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Locked out: African-Americans and advocates see racial bias in the Dane County job market

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James Grant is looking for a job, but there’s a criminal record standing in his way.

“Even finding something part-time is a struggle,” said the 48-year-old Madison resident who was released from prison in June.

Timothy Holmes, 55, lost his job in Middleton a couple of months ago because the bus that got him to work didn’t run on weekends.

For Schroyce Brown, a 25-year-old single mother who’s been looking for work since May, the problem is childcare.

In addition to those obstacles, the three job seekers have something else in common: They’re black. None of them feel that they’ve been overtly discriminated against, but they have no doubt that the color of their skin has a bearing on their job situation.

“We know it’s illegal to discriminate based on a conviction record,” said Grant. “People don’t honor that, especially when it comes to black people.”

“You get more offers for the lower-paying jobs,” said Holmes, who counts customer service and sales among his skills. “That’s what happens to us, as far as being black men. Arby’s, McDonald’s, I can get a job there in a second, but that’s not going to pay the rent.”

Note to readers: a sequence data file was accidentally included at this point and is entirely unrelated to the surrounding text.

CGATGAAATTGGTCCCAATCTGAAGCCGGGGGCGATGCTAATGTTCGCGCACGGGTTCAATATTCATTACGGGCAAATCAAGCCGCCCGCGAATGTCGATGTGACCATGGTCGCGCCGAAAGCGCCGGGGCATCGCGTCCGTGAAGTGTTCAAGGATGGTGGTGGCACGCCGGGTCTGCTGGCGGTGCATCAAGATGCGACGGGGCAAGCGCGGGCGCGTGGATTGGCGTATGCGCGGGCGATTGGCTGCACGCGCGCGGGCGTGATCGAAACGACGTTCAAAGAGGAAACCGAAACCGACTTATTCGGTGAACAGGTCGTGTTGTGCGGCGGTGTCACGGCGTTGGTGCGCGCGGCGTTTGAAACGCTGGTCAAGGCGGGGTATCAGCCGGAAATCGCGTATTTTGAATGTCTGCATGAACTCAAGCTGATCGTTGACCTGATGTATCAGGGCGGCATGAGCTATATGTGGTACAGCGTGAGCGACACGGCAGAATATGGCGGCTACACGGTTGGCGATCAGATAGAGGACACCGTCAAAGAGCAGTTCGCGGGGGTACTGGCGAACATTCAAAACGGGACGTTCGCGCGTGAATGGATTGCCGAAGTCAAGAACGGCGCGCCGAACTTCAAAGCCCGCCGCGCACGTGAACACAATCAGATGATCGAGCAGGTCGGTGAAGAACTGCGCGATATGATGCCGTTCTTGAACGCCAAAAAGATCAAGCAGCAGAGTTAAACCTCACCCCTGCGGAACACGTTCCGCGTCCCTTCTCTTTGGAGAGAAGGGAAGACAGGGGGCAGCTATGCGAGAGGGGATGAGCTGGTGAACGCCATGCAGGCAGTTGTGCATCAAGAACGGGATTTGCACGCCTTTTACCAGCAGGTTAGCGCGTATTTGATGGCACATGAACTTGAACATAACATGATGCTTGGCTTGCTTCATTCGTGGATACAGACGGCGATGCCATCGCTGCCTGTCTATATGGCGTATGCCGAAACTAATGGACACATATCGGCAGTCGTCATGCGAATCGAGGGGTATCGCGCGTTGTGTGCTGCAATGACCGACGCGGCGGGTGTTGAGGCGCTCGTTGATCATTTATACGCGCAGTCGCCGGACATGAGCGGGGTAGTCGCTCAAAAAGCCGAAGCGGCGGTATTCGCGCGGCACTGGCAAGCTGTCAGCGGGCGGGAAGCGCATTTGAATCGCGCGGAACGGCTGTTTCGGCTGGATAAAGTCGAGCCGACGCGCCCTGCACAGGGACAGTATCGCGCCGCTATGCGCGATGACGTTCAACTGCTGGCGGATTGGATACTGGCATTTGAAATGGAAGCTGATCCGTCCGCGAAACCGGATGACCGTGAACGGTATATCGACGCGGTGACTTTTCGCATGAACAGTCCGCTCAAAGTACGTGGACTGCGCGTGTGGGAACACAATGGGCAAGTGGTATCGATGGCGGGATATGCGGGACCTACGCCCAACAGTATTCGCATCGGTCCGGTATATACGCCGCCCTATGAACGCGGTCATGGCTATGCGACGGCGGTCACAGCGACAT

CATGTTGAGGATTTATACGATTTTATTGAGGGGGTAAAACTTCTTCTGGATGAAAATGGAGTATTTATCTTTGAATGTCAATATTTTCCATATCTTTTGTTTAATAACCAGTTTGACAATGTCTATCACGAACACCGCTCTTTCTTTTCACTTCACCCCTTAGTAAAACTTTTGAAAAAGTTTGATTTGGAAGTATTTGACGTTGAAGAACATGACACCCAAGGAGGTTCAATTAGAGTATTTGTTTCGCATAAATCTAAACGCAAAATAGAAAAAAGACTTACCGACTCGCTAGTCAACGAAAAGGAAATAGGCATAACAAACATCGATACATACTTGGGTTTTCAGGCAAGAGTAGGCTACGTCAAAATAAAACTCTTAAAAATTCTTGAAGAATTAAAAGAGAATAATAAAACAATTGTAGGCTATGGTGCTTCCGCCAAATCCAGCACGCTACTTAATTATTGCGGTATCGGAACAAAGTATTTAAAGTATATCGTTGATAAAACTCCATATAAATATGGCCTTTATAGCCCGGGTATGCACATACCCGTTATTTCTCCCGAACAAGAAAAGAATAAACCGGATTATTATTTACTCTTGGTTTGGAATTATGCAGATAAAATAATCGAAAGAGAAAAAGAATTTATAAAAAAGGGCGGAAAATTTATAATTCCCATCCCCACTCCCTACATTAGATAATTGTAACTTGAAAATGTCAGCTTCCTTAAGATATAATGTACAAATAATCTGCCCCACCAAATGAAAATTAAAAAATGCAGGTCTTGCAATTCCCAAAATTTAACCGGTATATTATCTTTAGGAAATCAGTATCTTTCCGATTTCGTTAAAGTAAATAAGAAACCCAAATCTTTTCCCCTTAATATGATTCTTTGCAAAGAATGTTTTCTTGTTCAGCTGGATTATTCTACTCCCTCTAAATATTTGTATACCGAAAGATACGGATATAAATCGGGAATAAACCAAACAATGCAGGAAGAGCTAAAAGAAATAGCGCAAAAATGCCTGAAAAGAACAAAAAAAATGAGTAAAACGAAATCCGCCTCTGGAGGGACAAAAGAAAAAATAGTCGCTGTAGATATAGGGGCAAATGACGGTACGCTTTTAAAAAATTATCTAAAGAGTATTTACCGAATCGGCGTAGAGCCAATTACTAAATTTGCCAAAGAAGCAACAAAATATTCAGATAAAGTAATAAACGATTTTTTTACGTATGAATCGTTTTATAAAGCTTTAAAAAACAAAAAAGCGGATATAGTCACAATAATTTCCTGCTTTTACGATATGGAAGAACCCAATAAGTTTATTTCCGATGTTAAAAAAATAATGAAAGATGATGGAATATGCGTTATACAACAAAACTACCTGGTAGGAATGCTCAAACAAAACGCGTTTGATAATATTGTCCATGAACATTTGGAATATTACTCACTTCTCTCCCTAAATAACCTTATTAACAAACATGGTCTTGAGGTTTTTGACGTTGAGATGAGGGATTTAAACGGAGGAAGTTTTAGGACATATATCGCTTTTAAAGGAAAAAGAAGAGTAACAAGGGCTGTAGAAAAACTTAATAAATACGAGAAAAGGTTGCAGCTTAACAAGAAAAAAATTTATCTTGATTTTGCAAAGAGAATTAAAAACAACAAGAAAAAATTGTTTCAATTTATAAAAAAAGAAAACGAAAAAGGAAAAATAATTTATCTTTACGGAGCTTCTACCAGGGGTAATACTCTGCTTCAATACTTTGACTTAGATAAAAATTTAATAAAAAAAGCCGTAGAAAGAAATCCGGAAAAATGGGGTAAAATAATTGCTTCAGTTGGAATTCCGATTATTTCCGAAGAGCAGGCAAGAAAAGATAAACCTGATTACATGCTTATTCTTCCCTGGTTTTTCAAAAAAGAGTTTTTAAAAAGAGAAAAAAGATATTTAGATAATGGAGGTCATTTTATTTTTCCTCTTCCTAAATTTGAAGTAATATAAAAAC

“I think you get looked at differently when it comes to certain positions,” said Brown. “I think a lot of people think blacks are lazy.”

Hurdles to employment like no access to transportation, lack of affordable child care, inadequate training and criminal history are far more likely to keep African-Americans from landing a decent job than whites. In addition, advocates and black job seekers say, blacks face both conscious and unconscious bias in the hiring process. And all those factors could help explain why a Labor Day report estimated that Wisconsin blacks are three times as likely as their white counterparts to be unemployed.

And as Dane County looks to make headway in reducing those racial disparities in the wake of the groundbreaking 2013 “Race to Equity” report, which detailed many of the factors that erode the quality of life for African-Americans, there’s still a long way to go. The report may have jump-started efforts to reform the criminal justice system, equalize the education system and improve employment prospects, but many say the earning potential for African-Americans is still stunted by the color of their skin.

According to the Labor Day report from the University of Wisconsin-based Center on Wisconsin Strategy, “State of Working Wisconsin 2016,” while the overall unemployment rate for the state hovers at 4.2 percent, the rate for blacks is about 11.6 percent. That’s nearly twice the rate of Hispanics, and the third highest in the nation. It’s nearly 30 percent higher than the U.S. black unemployment rate, which stands at 9 percent.